"As I said before, she died this spring. When she had closed her pathetic story she entreated me to take her earnings to the man she loved. She had worked only that she might leave him something to remind him of her after her death. I gave the priest fifty francs for her funeral expenses. The next morning I went to see the Chouquets. They were finishing breakfast, sitting opposite each other, fat and red, important and self-satisfied. They welcomed me and offered me some coffee, which I accepted. Then I began my story in a trembling voice, sure that they would be softened, even to tears. As soon as Chouquet understood that he had been loved by 'that vagabond! that chair-mender! that wanderer!' he swore with indignation as though his reputation had been sullied, the respect of decent people lost, his personal honor, something precious and dearer to him than life, gone. His exasperated wife kept repeating: 'That beggar! That beggar!'
"Seeming unable to find words suitable to the enormity, he stood up and began striding about. He muttered: 'Can you understand anything so horrible, doctor? Oh, if I had only known it while she was alive, I should have had her thrown into prison. I promise you she would not have escaped.'
"I was dumfounded; I hardly knew what to think or say, but I had to finish my mission. 'She commissioned me,' I said, 'to give you her savings, which amount to three thousand five hundred francs. As what I have just told you seems to be very disagreeable, perhaps you would prefer to give this money to the poor.'
"They looked at me, that man and woman,' speechless with amazement. I took the few thousand francs from out of my pocket. Wretched-looking money from every country. Pennies and gold pieces all mixed together. Then I asked:
"'What is your decision?'
"Madame Chouquet spoke first. 'Well, since it is the dying woman's wish, it seems to me impossible to refuse it.'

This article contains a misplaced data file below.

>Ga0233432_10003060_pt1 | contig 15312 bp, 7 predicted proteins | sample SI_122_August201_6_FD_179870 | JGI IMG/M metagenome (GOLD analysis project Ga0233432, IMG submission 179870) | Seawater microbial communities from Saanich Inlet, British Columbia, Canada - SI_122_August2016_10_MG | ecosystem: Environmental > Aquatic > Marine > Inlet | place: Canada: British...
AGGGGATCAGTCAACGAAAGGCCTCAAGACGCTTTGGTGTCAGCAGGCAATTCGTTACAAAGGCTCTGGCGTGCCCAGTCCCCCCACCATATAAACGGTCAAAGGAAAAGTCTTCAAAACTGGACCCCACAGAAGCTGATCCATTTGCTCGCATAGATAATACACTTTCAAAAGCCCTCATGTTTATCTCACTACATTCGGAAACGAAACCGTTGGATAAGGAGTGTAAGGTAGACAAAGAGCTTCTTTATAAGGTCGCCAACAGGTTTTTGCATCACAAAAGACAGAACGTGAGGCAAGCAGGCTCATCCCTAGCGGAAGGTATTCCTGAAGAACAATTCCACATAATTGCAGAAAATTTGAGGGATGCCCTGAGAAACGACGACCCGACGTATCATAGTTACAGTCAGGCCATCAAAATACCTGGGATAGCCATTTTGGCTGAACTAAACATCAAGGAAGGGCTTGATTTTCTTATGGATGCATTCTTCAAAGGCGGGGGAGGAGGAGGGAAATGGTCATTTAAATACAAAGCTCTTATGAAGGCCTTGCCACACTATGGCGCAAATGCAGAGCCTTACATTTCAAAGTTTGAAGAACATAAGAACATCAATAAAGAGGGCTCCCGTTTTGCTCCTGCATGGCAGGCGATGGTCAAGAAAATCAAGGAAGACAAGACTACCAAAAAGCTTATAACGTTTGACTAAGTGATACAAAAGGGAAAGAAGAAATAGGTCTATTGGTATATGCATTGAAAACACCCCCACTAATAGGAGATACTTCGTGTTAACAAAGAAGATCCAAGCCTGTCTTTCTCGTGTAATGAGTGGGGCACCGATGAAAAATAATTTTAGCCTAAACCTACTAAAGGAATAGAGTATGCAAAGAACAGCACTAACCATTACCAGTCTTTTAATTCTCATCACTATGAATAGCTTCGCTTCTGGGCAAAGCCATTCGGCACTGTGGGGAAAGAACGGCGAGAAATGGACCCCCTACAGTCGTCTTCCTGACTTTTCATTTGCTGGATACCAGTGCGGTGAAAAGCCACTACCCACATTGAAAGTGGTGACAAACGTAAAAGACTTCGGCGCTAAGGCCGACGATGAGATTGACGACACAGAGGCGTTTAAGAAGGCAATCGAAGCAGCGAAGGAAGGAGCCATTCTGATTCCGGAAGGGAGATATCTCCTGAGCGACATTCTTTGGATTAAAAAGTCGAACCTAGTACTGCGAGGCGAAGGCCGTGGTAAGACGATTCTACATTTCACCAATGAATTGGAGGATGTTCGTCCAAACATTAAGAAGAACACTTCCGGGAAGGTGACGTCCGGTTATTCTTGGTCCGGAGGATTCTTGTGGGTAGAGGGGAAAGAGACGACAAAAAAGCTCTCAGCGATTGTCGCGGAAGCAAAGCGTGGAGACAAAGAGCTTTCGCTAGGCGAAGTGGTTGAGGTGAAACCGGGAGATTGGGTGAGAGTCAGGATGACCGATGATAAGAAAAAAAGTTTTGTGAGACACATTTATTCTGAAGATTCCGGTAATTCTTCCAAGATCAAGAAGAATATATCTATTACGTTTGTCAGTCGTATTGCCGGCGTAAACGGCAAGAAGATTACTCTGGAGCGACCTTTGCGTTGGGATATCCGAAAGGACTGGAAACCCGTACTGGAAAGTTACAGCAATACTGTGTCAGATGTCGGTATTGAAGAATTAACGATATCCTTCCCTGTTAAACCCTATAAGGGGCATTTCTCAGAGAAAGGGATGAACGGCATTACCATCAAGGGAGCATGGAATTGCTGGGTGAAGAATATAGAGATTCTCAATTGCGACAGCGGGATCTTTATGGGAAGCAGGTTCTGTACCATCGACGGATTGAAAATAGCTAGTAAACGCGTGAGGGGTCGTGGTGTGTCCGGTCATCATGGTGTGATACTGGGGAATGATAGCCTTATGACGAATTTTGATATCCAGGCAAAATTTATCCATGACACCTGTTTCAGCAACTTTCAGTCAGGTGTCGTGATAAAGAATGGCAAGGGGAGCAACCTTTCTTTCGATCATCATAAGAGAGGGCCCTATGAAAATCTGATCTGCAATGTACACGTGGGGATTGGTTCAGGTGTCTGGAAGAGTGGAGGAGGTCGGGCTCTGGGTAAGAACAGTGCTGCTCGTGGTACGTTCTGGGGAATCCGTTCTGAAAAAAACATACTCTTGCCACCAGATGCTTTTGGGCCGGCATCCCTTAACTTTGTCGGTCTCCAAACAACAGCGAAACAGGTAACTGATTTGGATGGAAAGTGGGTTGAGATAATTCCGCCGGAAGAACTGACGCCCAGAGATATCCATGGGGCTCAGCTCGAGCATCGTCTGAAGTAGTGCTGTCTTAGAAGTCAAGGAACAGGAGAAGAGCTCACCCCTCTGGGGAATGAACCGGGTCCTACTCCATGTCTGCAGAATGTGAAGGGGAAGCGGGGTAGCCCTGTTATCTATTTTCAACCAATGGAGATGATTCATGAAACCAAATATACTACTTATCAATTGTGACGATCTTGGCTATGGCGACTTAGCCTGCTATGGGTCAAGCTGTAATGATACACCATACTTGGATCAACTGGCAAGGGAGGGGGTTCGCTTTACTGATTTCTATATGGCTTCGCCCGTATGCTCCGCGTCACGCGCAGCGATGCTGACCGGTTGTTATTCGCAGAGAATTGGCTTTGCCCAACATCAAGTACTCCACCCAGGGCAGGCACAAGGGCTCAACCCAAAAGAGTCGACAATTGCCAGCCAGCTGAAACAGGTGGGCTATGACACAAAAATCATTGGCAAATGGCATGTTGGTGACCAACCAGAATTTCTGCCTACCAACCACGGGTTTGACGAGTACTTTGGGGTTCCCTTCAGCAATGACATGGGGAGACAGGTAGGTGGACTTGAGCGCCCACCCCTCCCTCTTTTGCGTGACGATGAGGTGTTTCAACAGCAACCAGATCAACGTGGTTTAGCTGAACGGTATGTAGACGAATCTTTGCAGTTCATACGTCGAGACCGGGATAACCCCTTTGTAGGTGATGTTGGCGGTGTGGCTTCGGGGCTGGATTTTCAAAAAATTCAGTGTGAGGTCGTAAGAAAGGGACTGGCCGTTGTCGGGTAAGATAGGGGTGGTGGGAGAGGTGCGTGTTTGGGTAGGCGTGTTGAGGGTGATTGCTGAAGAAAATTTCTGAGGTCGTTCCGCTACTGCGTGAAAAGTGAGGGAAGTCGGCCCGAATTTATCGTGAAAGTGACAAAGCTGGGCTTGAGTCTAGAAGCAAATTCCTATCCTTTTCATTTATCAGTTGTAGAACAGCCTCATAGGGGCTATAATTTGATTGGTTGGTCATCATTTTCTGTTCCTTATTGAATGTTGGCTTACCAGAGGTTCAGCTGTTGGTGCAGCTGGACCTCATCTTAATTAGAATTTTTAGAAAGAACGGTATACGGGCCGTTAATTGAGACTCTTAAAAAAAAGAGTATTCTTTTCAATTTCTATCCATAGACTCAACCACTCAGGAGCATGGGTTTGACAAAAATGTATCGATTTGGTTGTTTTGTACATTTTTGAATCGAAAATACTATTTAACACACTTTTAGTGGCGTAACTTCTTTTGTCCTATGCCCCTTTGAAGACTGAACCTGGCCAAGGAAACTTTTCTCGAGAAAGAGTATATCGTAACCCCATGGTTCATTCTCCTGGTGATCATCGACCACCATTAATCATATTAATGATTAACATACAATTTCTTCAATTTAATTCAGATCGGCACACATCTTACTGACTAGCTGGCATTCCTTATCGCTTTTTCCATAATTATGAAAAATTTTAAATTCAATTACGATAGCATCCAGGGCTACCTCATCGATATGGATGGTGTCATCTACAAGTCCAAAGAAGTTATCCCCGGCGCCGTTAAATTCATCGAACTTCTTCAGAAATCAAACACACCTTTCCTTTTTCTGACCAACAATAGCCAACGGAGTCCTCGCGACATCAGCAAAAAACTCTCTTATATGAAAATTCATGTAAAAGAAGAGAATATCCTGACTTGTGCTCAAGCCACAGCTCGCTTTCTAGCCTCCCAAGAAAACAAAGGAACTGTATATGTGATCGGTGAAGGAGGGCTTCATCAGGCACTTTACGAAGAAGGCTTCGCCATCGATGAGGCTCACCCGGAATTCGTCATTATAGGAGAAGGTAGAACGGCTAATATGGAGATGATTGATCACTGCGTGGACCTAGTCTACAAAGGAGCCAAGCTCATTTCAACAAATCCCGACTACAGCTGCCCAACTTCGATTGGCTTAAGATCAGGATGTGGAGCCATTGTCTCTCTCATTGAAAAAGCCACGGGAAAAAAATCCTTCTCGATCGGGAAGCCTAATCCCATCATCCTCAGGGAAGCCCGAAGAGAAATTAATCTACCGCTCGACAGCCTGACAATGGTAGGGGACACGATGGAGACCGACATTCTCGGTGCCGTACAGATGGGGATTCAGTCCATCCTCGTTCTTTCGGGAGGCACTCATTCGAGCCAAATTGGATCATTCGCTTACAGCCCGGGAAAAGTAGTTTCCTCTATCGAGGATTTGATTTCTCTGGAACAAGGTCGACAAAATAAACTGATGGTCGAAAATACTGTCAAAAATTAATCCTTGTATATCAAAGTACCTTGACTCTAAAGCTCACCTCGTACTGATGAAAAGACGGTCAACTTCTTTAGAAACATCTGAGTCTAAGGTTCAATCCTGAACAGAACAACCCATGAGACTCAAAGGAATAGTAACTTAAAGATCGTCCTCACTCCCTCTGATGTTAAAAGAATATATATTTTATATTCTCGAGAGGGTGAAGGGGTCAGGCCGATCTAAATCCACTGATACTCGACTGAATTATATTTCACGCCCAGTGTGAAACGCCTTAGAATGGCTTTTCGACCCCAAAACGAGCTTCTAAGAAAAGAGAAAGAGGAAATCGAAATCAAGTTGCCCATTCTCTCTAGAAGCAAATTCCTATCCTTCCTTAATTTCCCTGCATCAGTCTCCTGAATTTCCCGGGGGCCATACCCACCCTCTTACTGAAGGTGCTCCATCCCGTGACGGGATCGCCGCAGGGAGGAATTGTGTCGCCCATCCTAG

"Her husband said, in a shamefaced manner: 'We could buy something for our children with it.'
"I answered dryly: 'As you wish.'
"He replied: 'Well, give it to us anyhow, since she commissioned you to do so; we will find a way to put it to some good purpose.'
"I gave them the money, bowed and left.
"The next day Chouquet came to me and said brusquely:
"'That woman left her wagon here—what have you done with it?'
"'Nothing; take it if you wish.'
"'It's just what I wanted,' he added, and walked off. I called him back and said:
"'She also left her old horse and two dogs. Don't you need them?'
"He stared at me surprised: 'Well, no! Really, what would I do with them?'
"'Dispose of them as you like.'
"He laughed and held out his hand to me. I shook it. What could I do? The doctor and the druggist in a country village must not be at enmity. I have kept the dogs. The priest took the old horse. The wagon is useful to Chouquet, and with the money he has bought railroad stock. That is the only deep, sincere love that I have ever known in all my life."
The doctor looked up. The marquise, whose eyes were full of tears, sighed and said:
"There is no denying the fact, only women know how to love."